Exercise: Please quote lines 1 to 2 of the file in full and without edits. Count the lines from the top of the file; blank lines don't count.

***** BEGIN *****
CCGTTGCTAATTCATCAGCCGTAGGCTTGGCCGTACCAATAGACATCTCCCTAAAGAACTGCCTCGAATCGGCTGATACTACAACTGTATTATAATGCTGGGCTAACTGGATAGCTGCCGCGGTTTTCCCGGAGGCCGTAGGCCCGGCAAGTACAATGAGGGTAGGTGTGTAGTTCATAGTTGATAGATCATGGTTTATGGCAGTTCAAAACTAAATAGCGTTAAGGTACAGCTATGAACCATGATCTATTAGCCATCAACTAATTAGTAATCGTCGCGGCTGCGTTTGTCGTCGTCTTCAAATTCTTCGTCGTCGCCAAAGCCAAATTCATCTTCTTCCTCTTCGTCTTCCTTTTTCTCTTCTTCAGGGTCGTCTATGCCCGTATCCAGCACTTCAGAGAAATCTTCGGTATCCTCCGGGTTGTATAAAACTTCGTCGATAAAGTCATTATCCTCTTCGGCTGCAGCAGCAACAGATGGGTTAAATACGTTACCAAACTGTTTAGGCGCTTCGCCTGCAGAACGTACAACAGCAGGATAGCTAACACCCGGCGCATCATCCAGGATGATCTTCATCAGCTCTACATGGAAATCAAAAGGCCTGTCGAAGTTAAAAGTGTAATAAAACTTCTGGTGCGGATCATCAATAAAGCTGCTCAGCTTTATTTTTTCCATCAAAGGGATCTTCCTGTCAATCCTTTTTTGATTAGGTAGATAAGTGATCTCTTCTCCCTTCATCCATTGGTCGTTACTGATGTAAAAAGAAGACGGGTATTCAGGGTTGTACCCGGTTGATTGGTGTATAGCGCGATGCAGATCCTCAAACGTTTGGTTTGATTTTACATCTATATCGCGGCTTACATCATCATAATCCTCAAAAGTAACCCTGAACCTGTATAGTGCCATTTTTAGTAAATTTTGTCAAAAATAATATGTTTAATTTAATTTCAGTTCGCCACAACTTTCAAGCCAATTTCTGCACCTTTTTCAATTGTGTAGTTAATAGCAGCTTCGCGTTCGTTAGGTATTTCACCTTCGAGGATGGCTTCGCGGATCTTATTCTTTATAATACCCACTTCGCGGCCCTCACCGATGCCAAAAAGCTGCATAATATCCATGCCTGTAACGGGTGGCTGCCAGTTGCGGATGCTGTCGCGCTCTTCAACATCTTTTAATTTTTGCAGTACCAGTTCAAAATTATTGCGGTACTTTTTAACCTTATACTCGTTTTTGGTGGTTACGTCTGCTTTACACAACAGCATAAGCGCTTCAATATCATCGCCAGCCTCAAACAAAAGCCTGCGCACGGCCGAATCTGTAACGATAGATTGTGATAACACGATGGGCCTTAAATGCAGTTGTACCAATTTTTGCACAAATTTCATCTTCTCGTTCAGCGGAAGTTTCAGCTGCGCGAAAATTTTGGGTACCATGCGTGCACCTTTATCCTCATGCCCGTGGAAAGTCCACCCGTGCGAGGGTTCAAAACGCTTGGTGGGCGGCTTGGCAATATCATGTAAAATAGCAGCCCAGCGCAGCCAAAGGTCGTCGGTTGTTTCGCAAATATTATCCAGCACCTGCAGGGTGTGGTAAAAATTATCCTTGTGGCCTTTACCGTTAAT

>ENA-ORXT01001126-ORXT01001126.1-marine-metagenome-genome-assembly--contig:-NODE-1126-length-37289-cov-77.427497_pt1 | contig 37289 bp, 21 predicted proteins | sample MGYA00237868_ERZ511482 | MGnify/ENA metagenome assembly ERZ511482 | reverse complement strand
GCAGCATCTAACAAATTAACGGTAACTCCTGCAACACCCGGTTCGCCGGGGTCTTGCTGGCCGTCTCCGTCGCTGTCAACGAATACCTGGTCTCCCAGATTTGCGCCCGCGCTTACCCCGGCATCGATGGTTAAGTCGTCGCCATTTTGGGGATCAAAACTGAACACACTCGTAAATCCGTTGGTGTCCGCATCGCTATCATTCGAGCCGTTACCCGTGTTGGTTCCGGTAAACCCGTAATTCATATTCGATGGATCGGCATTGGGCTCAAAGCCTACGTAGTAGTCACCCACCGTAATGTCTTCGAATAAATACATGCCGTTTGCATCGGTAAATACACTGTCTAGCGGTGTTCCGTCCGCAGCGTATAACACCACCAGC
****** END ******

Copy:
CCGTTGCTAATTCATCAGCCGTAGGCTTGGCCGTACCAATAGACATCTCCCTAAAGAACTGCCTCGAATCGGCTGATACTACAACTGTATTATAATGCTGGGCTAACTGGATAGCTGCCGCGGTTTTCCCGGAGGCCGTAGGCCCGGCAAGTACAATGAGGGTAGGTGTGTAGTTCATAGTTGATAGATCATGGTTTATGGCAGTTCAAAACTAAATAGCGTTAAGGTACAGCTATGAACCATGATCTATTAGCCATCAACTAATTAGTAATCGTCGCGGCTGCGTTTGTCGTCGTCTTCAAATTCTTCGTCGTCGCCAAAGCCAAATTCATCTTCTTCCTCTTCGTCTTCCTTTTTCTCTTCTTCAGGGTCGTCTATGCCCGTATCCAGCACTTCAGAGAAATCTTCGGTATCCTCCGGGTTGTATAAAACTTCGTCGATAAAGTCATTATCCTCTTCGGCTGCAGCAGCAACAGATGGGTTAAATACGTTACCAAACTGTTTAGGCGCTTCGCCTGCAGAACGTACAACAGCAGGATAGCTAACACCCGGCGCATCATCCAGGATGATCTTCATCAGCTCTACATGGAAATCAAAAGGCCTGTCGAAGTTAAAAGTGTAATAAAACTTCTGGTGCGGATCATCAATAAAGCTGCTCAGCTTTATTTTTTCCATCAAAGGGATCTTCCTGTCAATCCTTTTTTGATTAGGTAGATAAGTGATCTCTTCTCCCTTCATCCATTGGTCGTTACTGATGTAAAAAGAAGACGGGTATTCAGGGTTGTACCCGGTTGATTGGTGTATAGCGCGATGCAGATCCTCAAACGTTTGGTTTGATTTTACATCTATATCGCGGCTTACATCATCATAATCCTCAAAAGTAACCCTGAACCTGTATAGTGCCATTTTTAGTAAATTTTGTCAAAAATAATATGTTTAATTTAATTTCAGTTCGCCACAACTTTCAAGCCAATTTCTGCACCTTTTTCAATTGTGTAGTTAATAGCAGCTTCGCGTTCGTTAGGTATTTCACCTTCGAGGATGGCTTCGCGGATCTTATTCTTTATAATACCCACTTCGCGGCCCTCACCGATGCCAAAAAGCTGCATAATATCCATGCCTGTAACGGGTGGCTGCCAGTTGCGGATGCTGTCGCGCTCTTCAACATCTTTTAATTTTTGCAGTACCAGTTCAAAATTATTGCGGTACTTTTTAACCTTATACTCGTTTTTGGTGGTTACGTCTGCTTTACACAACAGCATAAGCGCTTCAATATCATCGCCAGCCTCAAACAAAAGCCTGCGCACGGCCGAATCTGTAACGATAGATTGTGATAACACGATGGGCCTTAAATGCAGTTGTACCAATTTTTGCACAAATTTCATCTTCTCGTTCAGCGGAAGTTTCAGCTGCGCGAAAATTTTGGGTACCATGCGTGCACCTTTATCCTCATGCCCGTGGAAAGTCCACCCGTGCGAGGGTTCAAAACGCTTGGTGGGCGGCTTGGCAATATCATGTAAAATAGCAGCCCAGCGCAGCCAAAGGTCGTCGGTTGTTTCGCAAATATTATCCAGCACCTGCAGGGTGTGGTAAAAATTATCCTTGTGGCCTTTACCGTTAAT

>ENA-ORXT01001126-ORXT01001126.1-marine-metagenome-genome-assembly--contig:-NODE-1126-length-37289-cov-77.427497_pt1 | contig 37289 bp, 21 predicted proteins | sample MGYA00237868_ERZ511482 | MGnify/ENA metagenome assembly ERZ511482 | reverse complement strand